Chief Keef's Neighborhood

Let me see if I have this right.

A landlord that doesn't perform proper tenant screening.

Questionable characters coming and going at all hours, stirring up a ruckus.

Quality of life going down the shitter.

Pissed off neighbors making frequent calls to the police.

And those very same neighbors afraid to give their names to the press for "fear of retaliation."

Yep, all of that sounds incredibly familiar.

Rapper Chief Keef's, antics in suburban Northfield have certainly garnered a great deal of attention since he moved into the area.

What the future may hold for him, his entourage and his neighbors is certainly anyone's guess.

Yet during a Chicago Tribune interview with his suburban neighbors, one thing stood out---no one wanted to go on record with their comments about his actions.

Not one neighbor.

You see ladies and gentlemen, the Chief's residence in Northfield is a learning opportunity on what it's like to live by a person (or persons)  where the perception---and in some cases, reality---of violence is very real.

Or at least so real you don't feel comfortable being quoted in a newspaper.

While the Chief's stay in Northfield may be a one off, his presence and his behavior are very real to his immediate neighbors.

Taking all of this into consideration, I hope that the good people of Northfield will be a touch more understanding when they see a report of another shooting along with reports of non-cooperation by bystanders and the community.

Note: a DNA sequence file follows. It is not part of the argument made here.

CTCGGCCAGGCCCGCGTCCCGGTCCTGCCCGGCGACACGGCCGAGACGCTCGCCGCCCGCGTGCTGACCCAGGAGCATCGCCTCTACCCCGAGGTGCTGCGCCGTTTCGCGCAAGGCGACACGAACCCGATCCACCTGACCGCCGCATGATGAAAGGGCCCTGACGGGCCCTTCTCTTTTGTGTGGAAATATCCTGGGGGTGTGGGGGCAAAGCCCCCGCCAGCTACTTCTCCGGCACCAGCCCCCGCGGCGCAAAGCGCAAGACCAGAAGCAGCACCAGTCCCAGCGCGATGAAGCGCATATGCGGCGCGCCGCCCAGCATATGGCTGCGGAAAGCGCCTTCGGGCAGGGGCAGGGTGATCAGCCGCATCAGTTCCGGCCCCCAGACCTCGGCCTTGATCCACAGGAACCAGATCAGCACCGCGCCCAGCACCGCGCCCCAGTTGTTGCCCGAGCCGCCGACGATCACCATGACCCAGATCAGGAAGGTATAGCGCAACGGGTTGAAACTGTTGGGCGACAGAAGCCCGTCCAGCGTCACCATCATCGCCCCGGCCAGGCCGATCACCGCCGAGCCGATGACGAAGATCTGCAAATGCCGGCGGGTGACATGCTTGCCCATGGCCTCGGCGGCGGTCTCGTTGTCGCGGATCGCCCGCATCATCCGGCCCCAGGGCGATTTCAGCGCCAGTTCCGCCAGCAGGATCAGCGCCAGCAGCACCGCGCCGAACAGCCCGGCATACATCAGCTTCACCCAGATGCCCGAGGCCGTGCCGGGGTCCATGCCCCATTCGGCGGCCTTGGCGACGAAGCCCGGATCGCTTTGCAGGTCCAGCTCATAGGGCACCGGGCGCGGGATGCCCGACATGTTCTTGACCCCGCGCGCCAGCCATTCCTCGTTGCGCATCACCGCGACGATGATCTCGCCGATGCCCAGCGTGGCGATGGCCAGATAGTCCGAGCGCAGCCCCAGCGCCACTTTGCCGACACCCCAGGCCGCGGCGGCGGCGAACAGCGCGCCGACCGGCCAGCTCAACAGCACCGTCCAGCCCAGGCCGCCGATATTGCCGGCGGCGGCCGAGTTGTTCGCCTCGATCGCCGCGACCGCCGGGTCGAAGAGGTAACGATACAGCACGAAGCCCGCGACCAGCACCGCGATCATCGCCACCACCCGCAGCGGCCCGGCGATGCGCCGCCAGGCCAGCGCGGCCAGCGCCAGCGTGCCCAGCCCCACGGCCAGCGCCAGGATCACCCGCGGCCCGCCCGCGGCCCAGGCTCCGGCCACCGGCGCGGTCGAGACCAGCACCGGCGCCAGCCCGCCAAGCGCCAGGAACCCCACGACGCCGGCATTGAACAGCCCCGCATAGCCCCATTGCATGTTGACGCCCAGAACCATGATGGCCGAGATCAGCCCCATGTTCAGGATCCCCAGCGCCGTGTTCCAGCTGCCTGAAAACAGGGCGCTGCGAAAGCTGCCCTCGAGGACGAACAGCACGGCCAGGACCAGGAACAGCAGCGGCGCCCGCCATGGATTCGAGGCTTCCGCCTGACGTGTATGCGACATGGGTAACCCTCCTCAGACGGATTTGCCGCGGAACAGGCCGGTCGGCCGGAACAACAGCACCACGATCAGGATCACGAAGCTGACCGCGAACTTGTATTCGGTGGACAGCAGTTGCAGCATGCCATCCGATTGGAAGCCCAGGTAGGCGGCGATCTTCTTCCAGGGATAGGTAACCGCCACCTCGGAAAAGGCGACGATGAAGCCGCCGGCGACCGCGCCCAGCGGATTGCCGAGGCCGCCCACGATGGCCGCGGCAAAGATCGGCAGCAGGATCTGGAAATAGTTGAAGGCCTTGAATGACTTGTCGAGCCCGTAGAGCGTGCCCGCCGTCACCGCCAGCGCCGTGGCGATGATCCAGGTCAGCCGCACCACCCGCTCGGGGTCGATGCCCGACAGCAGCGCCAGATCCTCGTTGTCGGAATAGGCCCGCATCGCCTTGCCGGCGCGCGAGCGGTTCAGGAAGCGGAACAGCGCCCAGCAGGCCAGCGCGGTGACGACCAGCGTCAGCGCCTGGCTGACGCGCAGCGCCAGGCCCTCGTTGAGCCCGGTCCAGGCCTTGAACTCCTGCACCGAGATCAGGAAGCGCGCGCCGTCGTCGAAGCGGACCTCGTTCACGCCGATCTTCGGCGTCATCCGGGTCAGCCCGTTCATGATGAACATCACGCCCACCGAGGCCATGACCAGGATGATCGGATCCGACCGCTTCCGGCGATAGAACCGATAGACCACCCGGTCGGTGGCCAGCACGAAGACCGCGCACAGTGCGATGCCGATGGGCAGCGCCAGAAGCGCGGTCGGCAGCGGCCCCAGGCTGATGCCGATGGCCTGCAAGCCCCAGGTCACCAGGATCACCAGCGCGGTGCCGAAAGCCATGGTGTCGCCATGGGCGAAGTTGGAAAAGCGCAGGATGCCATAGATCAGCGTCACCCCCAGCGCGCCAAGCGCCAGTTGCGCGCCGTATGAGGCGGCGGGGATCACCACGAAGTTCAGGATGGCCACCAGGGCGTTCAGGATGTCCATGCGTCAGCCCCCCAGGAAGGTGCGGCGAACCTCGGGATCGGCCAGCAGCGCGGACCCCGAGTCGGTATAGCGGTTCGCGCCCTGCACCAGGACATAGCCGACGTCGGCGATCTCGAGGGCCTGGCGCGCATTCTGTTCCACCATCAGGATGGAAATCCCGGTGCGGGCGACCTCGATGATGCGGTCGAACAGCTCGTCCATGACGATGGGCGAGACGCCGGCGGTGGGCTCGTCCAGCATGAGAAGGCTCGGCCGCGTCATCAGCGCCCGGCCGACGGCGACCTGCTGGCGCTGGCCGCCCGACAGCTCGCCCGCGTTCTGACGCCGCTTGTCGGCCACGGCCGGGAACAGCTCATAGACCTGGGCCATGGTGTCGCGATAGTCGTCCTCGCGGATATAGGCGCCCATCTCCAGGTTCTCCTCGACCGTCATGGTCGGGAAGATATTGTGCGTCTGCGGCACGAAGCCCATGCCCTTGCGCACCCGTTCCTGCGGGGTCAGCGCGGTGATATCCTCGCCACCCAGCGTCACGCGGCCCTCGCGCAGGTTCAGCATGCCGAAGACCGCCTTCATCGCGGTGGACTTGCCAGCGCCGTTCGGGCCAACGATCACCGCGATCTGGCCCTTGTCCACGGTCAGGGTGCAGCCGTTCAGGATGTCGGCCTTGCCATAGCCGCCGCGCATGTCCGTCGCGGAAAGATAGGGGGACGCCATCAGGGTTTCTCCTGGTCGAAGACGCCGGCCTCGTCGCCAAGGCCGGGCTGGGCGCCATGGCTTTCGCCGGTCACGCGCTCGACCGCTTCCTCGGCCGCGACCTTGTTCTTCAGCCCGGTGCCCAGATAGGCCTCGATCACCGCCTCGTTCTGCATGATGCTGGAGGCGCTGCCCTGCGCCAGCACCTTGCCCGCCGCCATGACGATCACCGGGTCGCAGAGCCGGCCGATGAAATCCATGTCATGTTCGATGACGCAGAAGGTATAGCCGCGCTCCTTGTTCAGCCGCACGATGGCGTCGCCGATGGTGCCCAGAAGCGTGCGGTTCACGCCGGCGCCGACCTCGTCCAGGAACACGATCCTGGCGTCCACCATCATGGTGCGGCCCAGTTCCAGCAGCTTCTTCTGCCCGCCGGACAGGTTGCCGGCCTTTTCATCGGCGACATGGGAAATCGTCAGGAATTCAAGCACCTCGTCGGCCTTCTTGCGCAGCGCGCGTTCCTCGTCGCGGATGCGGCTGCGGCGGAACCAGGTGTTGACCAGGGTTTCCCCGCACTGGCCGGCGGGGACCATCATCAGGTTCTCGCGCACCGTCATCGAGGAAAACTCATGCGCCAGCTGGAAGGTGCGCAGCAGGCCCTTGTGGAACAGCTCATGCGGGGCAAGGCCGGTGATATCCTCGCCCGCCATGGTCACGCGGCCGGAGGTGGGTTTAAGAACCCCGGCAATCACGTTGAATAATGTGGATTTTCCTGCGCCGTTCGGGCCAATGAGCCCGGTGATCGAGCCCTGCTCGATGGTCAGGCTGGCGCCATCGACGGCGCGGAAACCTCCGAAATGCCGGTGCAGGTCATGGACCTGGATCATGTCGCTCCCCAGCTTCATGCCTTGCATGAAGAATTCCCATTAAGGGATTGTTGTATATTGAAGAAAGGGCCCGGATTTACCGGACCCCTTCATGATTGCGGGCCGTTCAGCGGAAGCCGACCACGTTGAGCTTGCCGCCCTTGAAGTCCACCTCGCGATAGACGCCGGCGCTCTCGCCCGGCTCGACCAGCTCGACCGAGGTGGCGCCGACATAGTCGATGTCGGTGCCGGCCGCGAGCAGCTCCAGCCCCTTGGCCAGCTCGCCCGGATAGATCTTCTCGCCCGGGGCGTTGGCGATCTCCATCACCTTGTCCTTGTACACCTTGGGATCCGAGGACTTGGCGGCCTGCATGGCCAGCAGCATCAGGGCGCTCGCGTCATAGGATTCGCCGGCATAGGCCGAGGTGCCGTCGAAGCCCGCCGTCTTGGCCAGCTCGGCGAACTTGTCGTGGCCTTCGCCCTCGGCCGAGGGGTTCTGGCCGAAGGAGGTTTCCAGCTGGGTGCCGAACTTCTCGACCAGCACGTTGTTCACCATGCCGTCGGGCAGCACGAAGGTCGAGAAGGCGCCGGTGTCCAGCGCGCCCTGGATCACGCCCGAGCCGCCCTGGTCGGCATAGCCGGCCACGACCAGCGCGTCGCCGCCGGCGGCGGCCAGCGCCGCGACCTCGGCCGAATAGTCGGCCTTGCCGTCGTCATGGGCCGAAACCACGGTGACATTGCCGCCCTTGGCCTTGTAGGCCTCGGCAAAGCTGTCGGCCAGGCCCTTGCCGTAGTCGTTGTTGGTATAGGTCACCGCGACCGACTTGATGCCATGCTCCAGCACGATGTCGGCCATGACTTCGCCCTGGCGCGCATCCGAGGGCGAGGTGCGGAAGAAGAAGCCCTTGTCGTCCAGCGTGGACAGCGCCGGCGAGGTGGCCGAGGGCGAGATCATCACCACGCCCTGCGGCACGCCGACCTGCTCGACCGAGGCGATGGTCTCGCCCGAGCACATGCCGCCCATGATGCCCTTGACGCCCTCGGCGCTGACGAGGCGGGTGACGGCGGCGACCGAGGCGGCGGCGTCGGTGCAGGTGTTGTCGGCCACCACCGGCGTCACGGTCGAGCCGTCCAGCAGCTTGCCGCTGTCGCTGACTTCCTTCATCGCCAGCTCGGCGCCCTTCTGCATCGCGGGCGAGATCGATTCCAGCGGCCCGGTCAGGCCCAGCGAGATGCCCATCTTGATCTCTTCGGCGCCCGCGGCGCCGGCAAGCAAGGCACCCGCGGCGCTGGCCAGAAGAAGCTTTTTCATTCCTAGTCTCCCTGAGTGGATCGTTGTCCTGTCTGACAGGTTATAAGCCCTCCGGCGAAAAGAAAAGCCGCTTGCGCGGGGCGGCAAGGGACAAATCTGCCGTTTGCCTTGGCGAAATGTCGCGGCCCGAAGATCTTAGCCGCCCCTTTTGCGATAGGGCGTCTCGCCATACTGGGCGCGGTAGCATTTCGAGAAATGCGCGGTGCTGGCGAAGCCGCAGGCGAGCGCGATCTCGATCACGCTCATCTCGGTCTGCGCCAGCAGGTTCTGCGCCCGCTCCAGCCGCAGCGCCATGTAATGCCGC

Despite the fact that Keef's neighbor's complaints will be vigorously investigated by the police; in the back of their minds they are still concerned about what will happen if they are quoted.

Imagine how a resident of crime ridden neighborhood in Chicago feels?

They may not know who to trust.  The wrong word to a friend of neighbor could mean real trouble.  A slip of the tongue by a police officer or a detective will most certainly mean trouble.

And when I say trouble, I mean the bad person (or people) and their friends may come to your home and discuss the fact that you're going to provide damning testimony against them in the trail.

Make no mistake, the police will be nowhere around to protect you.

A criminal court process is a lengthy affair.  Witnesses to serious crimes have been known to disappear.

Doing the right thing and taking back a neighborhood sounds like common sense when you have the luxury of a responsive and involved police force in a low crime community.  The trick is---as our friends in Northfield are finding out---addressing the problem without putting you or yours in danger.

Not so easy is it?

I love that Chief Keef is catalyst for this conversation.  Frankly speaking I can't wait to see what he does next and how the good folks in his 'hood handle it.

Maybe the next time someone opens their mouth about what people in "those neighborhoods should do," perhaps residents from a certain neighborhood (or do they call them subdivisions out in the 'burbs?) in a certain town will be a little less judgmental.

 

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